April 2018 marked the EA’s fifth anniversary: a time to celebrate our progress, reflect on lessons learned, and plan for a future in which boys and men of color are included in all the opportunities America has to offer. View this video to get a glimpse of what we have accomplished together and our vision for the future.
A group of executives led by the CEOs of the The California Endowment, the Robert Wood Johnson Foundation, the John S. and James L. Knight Foundation, Silicon Valley Community Foundation, and the Open Society Foundations convened their peers for a strategy-and-learning session with funders who had already committed energy and investments to improving life outcomes for boys and men of color.
This unprecedented gathering had a tone of hope and urgency. The foundation leaders shared analyses of the problems and solutions, and they concluded that bold measures outside of traditional philanthropic efforts were needed to address the structural, systemic, and racial inequities that intersect with gender. They committed to forming an alliance to create pathways to opportunity and inclusion that would improve the lives of boys and men of color and, ultimately, the economic and civic well-being of the entire nation.
The timing was right for this effort. Progressive leaders were taking the helm of local, community, and national foundations. Many brought experiences from the fields of health, education, and juvenile justice. They entered philanthropy having already learned tough lessons about how those systems interact with communities of color and how young men of color in particular fared within them. They were determined to change the status quo.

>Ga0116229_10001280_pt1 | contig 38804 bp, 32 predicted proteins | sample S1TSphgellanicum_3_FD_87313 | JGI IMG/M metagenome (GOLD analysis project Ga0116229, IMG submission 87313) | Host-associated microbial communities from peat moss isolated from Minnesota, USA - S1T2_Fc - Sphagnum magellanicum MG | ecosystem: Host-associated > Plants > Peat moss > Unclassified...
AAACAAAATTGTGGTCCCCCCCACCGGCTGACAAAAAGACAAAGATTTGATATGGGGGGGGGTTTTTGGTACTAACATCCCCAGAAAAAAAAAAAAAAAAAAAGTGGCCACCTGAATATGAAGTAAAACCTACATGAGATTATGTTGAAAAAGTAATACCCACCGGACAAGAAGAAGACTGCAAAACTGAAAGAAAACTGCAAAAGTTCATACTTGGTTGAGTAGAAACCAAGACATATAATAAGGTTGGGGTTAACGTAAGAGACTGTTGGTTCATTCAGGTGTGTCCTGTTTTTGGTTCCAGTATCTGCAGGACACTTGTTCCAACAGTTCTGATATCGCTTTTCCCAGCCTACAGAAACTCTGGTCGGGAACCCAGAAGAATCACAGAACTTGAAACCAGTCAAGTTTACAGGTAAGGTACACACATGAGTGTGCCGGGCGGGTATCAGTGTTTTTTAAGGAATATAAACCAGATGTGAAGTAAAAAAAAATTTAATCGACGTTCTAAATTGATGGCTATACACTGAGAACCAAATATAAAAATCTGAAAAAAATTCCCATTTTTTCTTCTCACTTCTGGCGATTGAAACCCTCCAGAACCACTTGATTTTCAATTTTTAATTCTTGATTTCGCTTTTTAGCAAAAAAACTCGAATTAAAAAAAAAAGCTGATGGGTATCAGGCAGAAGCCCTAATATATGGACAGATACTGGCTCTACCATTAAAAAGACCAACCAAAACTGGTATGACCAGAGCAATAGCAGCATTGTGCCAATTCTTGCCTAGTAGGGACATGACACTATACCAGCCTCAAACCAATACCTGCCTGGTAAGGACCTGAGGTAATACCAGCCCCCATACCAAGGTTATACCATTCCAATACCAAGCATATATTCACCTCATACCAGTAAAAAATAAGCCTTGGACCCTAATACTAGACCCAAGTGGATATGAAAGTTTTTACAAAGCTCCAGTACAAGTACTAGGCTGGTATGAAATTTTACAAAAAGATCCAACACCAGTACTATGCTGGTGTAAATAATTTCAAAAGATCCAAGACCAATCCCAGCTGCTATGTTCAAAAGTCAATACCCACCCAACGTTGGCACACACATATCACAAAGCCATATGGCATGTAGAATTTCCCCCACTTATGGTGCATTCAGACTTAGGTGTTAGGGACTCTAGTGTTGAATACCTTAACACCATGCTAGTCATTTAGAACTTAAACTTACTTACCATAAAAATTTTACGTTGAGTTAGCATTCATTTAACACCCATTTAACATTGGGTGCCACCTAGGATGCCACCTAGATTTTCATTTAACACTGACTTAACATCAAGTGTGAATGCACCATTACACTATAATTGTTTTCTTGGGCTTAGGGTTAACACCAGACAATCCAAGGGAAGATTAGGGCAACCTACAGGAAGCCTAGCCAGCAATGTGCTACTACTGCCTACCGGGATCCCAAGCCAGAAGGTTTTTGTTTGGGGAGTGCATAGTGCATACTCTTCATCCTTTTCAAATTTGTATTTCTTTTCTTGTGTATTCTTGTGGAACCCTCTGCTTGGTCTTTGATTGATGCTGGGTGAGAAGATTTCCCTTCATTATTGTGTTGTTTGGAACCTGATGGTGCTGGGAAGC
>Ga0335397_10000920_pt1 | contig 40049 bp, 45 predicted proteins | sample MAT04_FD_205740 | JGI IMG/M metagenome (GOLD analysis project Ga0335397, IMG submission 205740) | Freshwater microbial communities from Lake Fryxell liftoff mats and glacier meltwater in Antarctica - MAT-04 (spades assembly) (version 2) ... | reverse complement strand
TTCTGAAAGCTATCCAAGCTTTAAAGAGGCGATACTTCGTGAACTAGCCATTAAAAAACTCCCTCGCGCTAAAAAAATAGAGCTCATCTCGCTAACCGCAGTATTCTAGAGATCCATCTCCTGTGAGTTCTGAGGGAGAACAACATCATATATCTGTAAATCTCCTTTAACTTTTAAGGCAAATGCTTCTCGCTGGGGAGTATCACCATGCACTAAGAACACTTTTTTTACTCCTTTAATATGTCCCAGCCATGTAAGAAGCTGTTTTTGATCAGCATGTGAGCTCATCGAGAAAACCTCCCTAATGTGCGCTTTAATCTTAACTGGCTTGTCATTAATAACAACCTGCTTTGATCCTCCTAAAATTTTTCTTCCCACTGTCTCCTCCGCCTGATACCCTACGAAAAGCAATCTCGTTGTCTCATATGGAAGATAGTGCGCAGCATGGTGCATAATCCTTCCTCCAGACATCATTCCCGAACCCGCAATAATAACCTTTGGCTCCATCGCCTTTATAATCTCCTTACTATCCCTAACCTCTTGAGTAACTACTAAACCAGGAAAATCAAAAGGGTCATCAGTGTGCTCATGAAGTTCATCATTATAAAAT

These leaders also knew that individuals and foundations had endeavored in prior decades to tackle similar issues facing boys and men of color, but were thwarted by a lack of collective momentum and investment.
Because of these lessons, the EA’s founding organizations understood that none could succeed alone. They also knew that to achieve success their approach would have to include: being vocal and insistent on identifying racial injustice as a driver of inequality; focusing on changing policy and systems instead of favoring individual-level interventions; and committing to collective, strategic collaboration among a diverse set of foundations.
The founders understood their alliance would be a bold experiment with no promise of success, but they were willing to try.
The EA has added new energy to the movement for boys and men of color and has galvanized top foundation executives to make personal and professional investments in its success.
Meanwhile, the movement blossomed with significant investments, multiple philanthropic collaborations, and new leadership in the private and public sectors. The work leapt into the public consciousness in 2014 when President Barack Obama made a personal commitment through his My Brother’s Keeper initiative, which was created after consultation with a number of foundations. New energy and new dollars poured into the work, along with a host of new complexities, challenges, and opportunities.
Throughout these developments, the EA has served as a strategic home to foundations and leaders who want to make an impact locally, regionally, or nationwide. Today, the organization is a burgeoning network of more than 40 national, regional, and community foundations that have developed key infrastructure for the BMOC field and made many millions of dollars in joint or aligned investments. Through its support for a peer network of foundation executives, funder workgroups, rapid response grants, shared learning opportunities, and other activities, the EA elevates the work of foundations serving boys and men of color, helping them to make a deeper and more sustained impact than any foundation could alone.